One of the “classical proofs” in particular has found renewed traction in the modern scientific era. The “intelligent design” (ID) movement has provided fresh empirical evidence in nature to convince even seasoned atheists like Flew. Stated as a form of the teleological argument, the “intelligent design” movement maintains that certain biological structures and processes (for instance, bacterial flagella or the human blood-clotting system) are difficult to account for using the gradual incremental process demanded by either orthodox Darwinian theory or modern neo-Darwinism. Like a mousetrap, all of the elements must be in place for these biological mechanisms to function. If any of their elements is absent, the other elements are simply useless, conferring no advantage over other organisms, and indeed, may prove disadvantageous. Whatever elements might be in place would confer no survival advantage to the organism possessing them unless all the elements were in place and functionally related, or organized. In such cases, intermediate developmental changes would not have conferred any traits making the organism better adapted for survival and the passing on of its genes. The only rational way to account for the extraordinary and irreducible complexity seen in living things is to grant the existence of an Organizing Intelligence.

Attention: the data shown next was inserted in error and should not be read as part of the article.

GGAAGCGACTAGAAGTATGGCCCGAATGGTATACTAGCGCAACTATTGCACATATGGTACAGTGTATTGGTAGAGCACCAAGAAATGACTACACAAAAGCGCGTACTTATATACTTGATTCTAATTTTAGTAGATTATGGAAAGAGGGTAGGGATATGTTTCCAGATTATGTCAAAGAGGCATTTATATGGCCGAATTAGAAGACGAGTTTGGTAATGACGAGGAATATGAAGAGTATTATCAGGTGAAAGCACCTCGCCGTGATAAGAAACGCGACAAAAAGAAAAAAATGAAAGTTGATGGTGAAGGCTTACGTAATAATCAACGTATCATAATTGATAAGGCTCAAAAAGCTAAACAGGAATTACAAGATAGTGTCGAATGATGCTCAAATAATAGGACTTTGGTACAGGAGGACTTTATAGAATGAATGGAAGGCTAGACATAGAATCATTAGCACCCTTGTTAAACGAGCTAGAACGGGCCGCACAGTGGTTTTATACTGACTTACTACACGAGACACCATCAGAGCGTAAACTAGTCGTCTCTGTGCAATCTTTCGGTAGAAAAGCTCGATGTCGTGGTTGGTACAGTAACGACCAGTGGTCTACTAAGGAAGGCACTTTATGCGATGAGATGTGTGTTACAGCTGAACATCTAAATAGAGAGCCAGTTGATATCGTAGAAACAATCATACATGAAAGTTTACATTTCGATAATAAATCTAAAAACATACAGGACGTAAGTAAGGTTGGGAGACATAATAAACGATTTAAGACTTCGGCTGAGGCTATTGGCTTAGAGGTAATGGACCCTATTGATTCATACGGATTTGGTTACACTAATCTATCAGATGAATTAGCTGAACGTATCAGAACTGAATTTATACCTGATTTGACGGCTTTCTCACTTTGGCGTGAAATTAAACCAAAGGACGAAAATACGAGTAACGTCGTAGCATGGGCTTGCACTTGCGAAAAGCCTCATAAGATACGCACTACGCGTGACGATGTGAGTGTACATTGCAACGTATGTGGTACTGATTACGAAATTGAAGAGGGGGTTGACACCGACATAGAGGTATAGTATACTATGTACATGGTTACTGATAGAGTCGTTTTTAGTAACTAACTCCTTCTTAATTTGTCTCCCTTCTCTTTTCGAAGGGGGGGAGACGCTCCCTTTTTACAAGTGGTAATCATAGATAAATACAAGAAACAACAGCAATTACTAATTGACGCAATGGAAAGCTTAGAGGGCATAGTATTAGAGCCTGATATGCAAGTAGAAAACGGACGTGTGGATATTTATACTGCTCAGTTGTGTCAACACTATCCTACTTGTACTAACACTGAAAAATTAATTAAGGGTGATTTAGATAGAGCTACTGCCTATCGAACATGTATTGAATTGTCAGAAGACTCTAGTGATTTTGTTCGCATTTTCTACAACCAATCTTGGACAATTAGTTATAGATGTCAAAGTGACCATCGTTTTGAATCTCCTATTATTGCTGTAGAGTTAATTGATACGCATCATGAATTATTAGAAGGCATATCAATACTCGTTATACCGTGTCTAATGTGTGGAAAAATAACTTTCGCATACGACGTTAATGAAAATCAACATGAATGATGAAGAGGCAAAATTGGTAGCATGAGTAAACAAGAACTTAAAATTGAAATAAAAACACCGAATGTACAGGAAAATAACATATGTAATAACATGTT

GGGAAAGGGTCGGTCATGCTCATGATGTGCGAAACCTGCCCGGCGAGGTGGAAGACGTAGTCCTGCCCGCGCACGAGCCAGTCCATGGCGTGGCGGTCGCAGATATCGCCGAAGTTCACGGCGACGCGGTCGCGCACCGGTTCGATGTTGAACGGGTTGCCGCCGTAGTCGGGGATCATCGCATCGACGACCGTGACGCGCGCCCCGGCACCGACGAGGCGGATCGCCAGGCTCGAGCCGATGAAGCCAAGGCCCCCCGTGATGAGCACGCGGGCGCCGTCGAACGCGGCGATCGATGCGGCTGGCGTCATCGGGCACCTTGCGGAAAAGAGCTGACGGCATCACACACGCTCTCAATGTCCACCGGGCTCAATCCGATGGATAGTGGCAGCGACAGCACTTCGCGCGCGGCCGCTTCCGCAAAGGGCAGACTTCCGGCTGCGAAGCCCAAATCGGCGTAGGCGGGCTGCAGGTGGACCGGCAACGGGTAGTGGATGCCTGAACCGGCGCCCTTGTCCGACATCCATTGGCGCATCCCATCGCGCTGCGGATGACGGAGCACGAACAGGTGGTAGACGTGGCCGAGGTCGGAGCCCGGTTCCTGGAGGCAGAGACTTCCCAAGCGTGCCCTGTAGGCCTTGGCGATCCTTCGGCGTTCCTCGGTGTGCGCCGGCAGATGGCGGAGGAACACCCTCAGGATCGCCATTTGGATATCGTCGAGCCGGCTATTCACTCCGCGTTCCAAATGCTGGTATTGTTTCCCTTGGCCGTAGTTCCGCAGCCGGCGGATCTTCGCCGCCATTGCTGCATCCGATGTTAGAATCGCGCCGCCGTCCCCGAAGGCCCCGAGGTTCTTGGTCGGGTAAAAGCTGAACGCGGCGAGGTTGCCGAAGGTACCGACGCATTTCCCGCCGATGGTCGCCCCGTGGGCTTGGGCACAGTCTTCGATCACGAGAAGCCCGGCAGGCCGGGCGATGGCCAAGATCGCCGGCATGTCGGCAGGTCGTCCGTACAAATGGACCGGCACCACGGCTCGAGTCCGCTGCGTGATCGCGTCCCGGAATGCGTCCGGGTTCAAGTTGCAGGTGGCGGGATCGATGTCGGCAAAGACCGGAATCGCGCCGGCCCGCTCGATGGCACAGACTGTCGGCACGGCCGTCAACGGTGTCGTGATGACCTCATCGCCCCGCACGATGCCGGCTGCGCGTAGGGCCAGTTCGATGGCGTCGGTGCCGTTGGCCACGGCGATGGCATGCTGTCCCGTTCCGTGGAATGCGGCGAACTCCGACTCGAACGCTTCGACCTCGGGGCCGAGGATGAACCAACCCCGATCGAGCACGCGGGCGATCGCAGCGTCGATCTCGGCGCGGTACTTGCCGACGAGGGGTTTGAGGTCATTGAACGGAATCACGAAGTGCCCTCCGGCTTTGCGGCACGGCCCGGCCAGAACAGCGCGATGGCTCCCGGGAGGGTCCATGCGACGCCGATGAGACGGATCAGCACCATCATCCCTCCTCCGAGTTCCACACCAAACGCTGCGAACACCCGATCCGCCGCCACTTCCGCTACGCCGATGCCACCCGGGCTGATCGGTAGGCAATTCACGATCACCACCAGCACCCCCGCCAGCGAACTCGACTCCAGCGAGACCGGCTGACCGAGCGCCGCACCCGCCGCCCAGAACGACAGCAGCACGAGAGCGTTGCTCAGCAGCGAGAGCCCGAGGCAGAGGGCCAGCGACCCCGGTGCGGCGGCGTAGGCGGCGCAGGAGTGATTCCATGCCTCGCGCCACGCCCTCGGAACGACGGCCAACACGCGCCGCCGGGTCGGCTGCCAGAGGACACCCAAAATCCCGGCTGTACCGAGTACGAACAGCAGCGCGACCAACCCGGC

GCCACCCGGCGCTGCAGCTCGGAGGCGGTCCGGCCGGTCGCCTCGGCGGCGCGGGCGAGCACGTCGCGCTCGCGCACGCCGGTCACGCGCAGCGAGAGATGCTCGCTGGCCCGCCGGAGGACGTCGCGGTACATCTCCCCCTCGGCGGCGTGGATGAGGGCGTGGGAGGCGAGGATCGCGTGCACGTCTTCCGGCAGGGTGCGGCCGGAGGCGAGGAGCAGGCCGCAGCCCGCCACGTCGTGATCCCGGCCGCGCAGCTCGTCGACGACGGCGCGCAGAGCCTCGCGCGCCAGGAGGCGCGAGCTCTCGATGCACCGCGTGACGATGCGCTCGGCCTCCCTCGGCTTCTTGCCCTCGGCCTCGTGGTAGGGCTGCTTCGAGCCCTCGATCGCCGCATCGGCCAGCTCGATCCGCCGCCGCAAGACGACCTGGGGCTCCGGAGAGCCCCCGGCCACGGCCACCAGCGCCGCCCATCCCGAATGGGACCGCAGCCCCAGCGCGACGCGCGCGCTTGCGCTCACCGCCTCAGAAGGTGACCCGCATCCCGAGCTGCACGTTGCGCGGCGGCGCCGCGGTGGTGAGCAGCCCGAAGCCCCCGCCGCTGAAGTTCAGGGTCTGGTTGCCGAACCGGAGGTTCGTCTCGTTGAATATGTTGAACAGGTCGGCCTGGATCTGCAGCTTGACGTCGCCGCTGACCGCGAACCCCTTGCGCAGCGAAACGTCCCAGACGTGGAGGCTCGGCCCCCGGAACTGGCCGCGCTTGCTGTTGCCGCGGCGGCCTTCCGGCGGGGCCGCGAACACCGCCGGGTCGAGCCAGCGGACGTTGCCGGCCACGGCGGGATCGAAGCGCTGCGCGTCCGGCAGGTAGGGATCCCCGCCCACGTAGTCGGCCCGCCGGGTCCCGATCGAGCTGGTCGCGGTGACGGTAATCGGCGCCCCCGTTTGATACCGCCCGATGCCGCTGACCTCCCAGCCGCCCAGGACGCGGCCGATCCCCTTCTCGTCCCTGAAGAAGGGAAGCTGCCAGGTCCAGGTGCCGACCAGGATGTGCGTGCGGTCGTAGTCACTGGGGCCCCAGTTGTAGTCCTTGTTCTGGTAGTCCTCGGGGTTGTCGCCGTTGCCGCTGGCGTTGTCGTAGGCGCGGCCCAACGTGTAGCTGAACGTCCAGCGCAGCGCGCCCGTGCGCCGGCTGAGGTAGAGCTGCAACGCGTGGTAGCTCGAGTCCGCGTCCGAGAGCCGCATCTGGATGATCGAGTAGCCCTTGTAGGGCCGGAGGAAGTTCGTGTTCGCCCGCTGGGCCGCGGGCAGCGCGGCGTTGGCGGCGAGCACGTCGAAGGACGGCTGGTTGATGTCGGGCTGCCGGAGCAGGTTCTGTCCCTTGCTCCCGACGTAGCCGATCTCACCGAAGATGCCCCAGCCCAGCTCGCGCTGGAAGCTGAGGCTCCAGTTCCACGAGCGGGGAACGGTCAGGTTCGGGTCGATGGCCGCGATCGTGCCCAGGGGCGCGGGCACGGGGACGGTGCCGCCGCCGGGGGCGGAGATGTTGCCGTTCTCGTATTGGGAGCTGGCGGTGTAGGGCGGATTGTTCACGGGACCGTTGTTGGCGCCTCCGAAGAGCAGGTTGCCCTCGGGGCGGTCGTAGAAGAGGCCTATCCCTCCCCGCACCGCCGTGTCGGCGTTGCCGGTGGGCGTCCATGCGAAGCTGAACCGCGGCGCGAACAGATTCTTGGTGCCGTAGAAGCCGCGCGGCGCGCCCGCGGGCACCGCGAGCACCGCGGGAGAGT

For some, it is more effective to begin with perhaps the most obvious evidence of design and a designer—man himself. One need not necessarily begin with the Biblical assumptions that man is made in God’s image (Gen. 1:27, or that humans are “fearfully and wonderfully made” (Ps. 139:14). Only someone with scrambled eggs for brains could deny that he or she exists. So what does evidence from the most studied organisms on the planet— humankind—indicate? Deep down, nearly everyone seems convinced that he is not simply some grand accident of random atoms and molecules, but that there must be some purpose and meaning to his life. Even hardened criminals will insist on their “rights”—even, in bizarre cases, the “right to die.” Alternative explanations, including various macro-evolutionary theories, do not satisfactorily explain such things. While often purporting to explain how life—including human life—began, at best such theories might explain how it all got “rearranged.”

Another line of evidence which some find powerfully convincing is from the Bible itself, especially the Hebrew Scriptures which Christians know as the Old Testament. God indeed has not left Himself without witness, revealing Himself in mighty acts throughout Israelite history—in persons, events, and circumstances often in accordance with what is now known from archaeology and other historical evidence.

The greatest historical or empirical proof of God’s existence is, of course, God Himself who came to earth as the Lord Jesus Christ. In His arresting teaching, His impeccable character, His good deeds, and all His other attributes, Jesus describes for us in person not only perfect humanity, but gives us the best close-up look possible at what deity itself is like—God in the flesh.